Wednesday, 12 March 2014


This image from NASA's Kepler mission shows the field of view possessed by the space telescope. In particular, an expansive star-rich patch of sky in the constellations Cygnus and Lyra stretching across 100 square degrees, or the equivalent of two side-by-side dips of Ursa Major, the Plough or Big Dipper. 

A cluster of stars, called NGC 6791, and a star with a known planet, called TrES-2, are outlined. The cluster is eight billion years old, and located 13,000 light-years from Earth. It is called an open cluster because its stars are loosely bound and have started to spread out. TrES-2 is a hot Jupiter-like planet known to cross in front of, or transit, its star every 2.5 days. Kepler has spent four years hunting for transiting planets that are as small as Earth. (Credit: NASA/Ames/JPL-Caltech).

The important news in the exoplanet hunting community at the moment is that NASA has recently announced that its Kepler space telescope mission has discovered no fewer than 715 new planets in multiple-planet systems much like our own solar system.

Most of them are smaller than Neptune, which is almost four times the size of Earth. This
discovery marks a significant increase in the number of known small-sized planets more akin to the Earth. John Grunsfeld, associate administrator for NASA's Science Mission Directorate said, "That these new planets and solar systems look somewhat like our own, and portend to a great future when we have the James Webb Space Telescope in space to characterize the new worlds.”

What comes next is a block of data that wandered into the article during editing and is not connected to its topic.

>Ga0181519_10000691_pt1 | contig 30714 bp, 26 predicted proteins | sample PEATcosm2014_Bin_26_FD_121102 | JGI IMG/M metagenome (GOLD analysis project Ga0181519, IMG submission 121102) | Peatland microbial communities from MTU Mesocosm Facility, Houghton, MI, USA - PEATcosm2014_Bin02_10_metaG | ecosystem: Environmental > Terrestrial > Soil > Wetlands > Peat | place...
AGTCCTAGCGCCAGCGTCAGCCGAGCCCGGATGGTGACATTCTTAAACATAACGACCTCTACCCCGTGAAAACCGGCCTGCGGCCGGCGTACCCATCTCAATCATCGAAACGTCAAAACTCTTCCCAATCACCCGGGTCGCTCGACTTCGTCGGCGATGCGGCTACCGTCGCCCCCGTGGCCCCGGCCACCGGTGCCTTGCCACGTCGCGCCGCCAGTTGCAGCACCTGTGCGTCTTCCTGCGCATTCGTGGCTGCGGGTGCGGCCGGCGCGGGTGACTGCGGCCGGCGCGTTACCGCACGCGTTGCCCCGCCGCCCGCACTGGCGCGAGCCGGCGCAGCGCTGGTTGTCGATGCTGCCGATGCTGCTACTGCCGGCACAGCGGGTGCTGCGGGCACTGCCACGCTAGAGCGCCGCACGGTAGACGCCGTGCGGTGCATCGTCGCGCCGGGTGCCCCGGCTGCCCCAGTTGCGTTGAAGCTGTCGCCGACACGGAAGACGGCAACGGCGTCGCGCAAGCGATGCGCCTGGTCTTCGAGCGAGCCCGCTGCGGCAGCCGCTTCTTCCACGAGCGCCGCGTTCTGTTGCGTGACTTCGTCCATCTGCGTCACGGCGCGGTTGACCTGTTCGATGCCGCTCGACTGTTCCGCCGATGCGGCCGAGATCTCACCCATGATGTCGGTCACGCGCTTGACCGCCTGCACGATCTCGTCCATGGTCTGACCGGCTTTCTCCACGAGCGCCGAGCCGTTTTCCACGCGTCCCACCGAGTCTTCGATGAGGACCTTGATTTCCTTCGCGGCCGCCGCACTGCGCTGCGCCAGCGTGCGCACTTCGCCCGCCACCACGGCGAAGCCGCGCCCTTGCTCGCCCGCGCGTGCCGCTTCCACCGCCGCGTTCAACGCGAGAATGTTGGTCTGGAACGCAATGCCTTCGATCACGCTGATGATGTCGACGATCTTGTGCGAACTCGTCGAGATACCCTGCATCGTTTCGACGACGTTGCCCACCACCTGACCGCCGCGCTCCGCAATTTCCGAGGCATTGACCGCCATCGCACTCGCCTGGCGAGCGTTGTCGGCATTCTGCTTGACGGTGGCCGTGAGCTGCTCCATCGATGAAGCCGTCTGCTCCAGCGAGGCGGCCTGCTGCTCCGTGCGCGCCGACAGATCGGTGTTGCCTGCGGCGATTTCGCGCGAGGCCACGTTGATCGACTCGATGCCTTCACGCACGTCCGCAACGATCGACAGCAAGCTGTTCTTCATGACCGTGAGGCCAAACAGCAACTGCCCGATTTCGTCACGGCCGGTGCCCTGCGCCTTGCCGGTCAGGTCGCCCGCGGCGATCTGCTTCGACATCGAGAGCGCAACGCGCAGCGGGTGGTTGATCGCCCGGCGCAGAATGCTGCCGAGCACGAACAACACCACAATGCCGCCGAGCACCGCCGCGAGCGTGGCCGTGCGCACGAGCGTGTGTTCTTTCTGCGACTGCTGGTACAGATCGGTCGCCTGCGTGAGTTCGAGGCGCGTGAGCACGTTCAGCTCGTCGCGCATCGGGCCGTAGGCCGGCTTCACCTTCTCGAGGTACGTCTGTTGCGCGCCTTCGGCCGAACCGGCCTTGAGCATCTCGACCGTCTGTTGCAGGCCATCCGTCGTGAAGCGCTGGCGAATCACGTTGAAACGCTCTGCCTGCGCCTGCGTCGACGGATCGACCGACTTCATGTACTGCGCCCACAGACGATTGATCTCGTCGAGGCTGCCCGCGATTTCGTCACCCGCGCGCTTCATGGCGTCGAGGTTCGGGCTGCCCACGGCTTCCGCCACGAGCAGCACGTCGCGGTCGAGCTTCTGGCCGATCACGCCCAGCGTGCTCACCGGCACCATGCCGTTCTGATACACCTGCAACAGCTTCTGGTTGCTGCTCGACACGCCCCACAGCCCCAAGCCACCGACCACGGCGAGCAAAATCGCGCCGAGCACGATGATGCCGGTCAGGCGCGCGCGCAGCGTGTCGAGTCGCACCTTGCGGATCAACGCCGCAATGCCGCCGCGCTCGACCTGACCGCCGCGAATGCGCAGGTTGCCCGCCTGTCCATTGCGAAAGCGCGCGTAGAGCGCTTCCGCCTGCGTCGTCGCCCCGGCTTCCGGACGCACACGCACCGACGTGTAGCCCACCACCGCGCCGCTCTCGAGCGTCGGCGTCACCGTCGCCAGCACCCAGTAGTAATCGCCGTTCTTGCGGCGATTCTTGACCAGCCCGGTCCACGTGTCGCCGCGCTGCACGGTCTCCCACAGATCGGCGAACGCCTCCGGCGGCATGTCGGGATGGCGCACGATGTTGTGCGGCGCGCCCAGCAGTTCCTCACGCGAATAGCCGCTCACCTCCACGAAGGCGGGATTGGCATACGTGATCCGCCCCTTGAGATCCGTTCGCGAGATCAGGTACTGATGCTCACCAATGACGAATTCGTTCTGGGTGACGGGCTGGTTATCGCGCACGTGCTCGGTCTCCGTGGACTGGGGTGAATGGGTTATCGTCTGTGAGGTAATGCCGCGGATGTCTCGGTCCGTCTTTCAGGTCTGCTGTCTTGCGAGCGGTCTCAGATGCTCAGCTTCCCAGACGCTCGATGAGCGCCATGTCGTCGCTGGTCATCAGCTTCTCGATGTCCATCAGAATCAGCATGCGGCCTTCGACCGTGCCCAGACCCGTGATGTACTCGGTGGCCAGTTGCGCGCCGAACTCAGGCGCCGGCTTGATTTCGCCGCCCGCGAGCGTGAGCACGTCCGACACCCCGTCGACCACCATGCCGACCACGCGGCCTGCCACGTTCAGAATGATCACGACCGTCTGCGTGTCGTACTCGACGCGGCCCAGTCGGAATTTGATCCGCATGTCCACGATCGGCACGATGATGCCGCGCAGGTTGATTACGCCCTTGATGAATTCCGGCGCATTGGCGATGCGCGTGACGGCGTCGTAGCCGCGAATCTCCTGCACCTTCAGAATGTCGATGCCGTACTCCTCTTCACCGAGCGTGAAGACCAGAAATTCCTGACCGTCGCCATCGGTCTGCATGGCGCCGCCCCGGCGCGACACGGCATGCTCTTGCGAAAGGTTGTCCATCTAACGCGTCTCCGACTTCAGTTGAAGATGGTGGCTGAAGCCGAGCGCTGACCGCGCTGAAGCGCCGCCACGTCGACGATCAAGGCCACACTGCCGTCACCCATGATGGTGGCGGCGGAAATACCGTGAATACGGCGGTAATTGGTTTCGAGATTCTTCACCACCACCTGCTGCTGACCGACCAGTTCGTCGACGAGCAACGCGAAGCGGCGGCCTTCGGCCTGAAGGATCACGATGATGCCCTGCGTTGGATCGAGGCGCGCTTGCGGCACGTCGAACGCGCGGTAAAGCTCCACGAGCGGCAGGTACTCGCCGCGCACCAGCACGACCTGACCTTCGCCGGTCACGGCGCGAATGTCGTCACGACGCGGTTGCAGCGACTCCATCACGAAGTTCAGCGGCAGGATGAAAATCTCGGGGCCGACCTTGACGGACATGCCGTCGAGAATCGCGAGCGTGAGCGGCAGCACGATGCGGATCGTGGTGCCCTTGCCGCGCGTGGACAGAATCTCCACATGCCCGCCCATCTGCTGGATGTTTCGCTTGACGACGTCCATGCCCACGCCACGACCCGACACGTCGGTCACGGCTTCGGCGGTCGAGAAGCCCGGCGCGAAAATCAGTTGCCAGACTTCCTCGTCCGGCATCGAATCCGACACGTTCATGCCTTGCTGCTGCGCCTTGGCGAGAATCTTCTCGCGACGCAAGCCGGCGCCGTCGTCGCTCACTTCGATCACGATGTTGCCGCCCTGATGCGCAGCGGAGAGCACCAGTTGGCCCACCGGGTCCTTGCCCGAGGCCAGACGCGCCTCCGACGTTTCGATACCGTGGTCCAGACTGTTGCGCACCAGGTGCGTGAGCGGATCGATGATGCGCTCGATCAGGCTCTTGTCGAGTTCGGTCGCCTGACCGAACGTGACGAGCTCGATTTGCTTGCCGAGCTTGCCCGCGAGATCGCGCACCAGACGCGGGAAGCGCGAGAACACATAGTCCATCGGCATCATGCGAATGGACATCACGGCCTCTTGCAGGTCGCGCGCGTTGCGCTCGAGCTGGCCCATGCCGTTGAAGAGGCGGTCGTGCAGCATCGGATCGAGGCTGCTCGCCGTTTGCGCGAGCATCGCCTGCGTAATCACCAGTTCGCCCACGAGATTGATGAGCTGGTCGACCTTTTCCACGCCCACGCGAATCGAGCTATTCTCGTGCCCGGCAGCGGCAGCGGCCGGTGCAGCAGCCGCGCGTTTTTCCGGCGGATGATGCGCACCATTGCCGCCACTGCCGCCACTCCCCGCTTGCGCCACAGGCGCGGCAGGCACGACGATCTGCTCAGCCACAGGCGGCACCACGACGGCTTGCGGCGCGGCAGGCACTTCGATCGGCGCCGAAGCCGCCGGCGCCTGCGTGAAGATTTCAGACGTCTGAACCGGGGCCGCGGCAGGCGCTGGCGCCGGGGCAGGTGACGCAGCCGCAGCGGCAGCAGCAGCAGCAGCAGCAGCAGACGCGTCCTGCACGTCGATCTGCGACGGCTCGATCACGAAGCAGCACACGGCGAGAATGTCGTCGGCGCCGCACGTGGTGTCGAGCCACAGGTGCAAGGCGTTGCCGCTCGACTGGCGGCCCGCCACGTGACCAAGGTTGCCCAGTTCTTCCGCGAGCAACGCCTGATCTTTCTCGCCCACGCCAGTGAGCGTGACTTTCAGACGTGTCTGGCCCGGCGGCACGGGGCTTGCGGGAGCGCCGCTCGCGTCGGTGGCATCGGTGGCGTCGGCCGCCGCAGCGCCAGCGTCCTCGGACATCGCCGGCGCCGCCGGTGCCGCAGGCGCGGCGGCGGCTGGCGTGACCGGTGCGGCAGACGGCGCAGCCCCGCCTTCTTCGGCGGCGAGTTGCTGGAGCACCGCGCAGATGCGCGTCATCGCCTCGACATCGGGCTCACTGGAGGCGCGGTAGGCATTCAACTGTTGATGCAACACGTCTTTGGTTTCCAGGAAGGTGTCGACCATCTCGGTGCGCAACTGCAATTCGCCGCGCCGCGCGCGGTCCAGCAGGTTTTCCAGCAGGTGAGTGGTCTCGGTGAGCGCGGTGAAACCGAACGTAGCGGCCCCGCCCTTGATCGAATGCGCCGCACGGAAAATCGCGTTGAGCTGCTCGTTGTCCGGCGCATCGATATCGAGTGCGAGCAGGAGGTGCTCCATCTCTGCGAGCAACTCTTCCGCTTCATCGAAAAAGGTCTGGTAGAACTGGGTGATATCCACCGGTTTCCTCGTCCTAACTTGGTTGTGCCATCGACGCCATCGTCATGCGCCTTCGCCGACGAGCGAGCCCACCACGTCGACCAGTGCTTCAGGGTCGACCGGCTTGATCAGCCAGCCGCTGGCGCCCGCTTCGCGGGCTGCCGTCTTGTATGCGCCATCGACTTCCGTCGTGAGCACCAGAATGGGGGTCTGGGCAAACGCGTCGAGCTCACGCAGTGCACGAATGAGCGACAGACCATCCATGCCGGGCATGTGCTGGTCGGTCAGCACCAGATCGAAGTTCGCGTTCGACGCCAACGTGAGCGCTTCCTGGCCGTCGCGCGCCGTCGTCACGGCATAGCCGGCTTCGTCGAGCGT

Since the discovery of the first planets outside our solar system roughly two decades ago, verification has been a laborious planet-by-planet process. Now, scientists have a statistical technique called multiplicity that can be applied to many planets at once, when they are found in systems that harbour more than one planet around the same star. It relies in part on the logic of probability, it is a process that ultimately verifies multiple planet candidates in bulk and is unveiling a veritable bonanza of new worlds." These multiple-planet systems are fertile grounds for studying individual planets and the configuration of planetary neighbourhoods. This provides clues to planet formation.

This artist's concept depicts the smallest habitable zone planet discovered by NASA's Kepler mission. Seen in the foreground is Kepler-62f, a super-Earth-size planet in the habitable zone of a star smaller and cooler than the sun, located about 1,200 light-years from Earth in the constellation Lyra. (NASA/JPL-Caltech/T. Pyle/AFP/Getty Images)
Four of these new planets are less than 2.5 times the size of Earth and orbit in their sun's
habitable zone, defined as the range of distance from a star where the surface temperature of an orbiting planet may be suitable for life-giving liquid water. One of these new habitable zone planets, called Kepler-296f, orbits a star half the size and 5 percent as bright as our sun. Kepler-296f is twice the size of Earth, but scientists do not know whether the planet is a gaseous world, with a thick hydrogen-helium envelope, or it is a water world surrounded by a deep ocean.

"From this study we learn planets in these multi-systems are small and their orbits are flat and circular - resembling pancakes - not your classical view of an atom," said Jason Rowe, research scientist at the SETI Institute in Mountain View, California, and co-leader of the research. "The more we explore the more we find familiar traces of ourselves amongst the stars that remind us of home."

This latest discovery brings the confirmed count of planets outside our solar system to nearly 1,700. As we continue to reach toward the stars, each discovery brings us one step closer to a more accurate understanding of our place in the galaxy.

Launched in March 2009, Kepler is the first NASA mission to find potentially habitable Earth-size planets. Discoveries include more than 3,600 planet candidates, of which 961 have been verified as bona-fide worlds.

For more information about the Kepler space telescope, visit:


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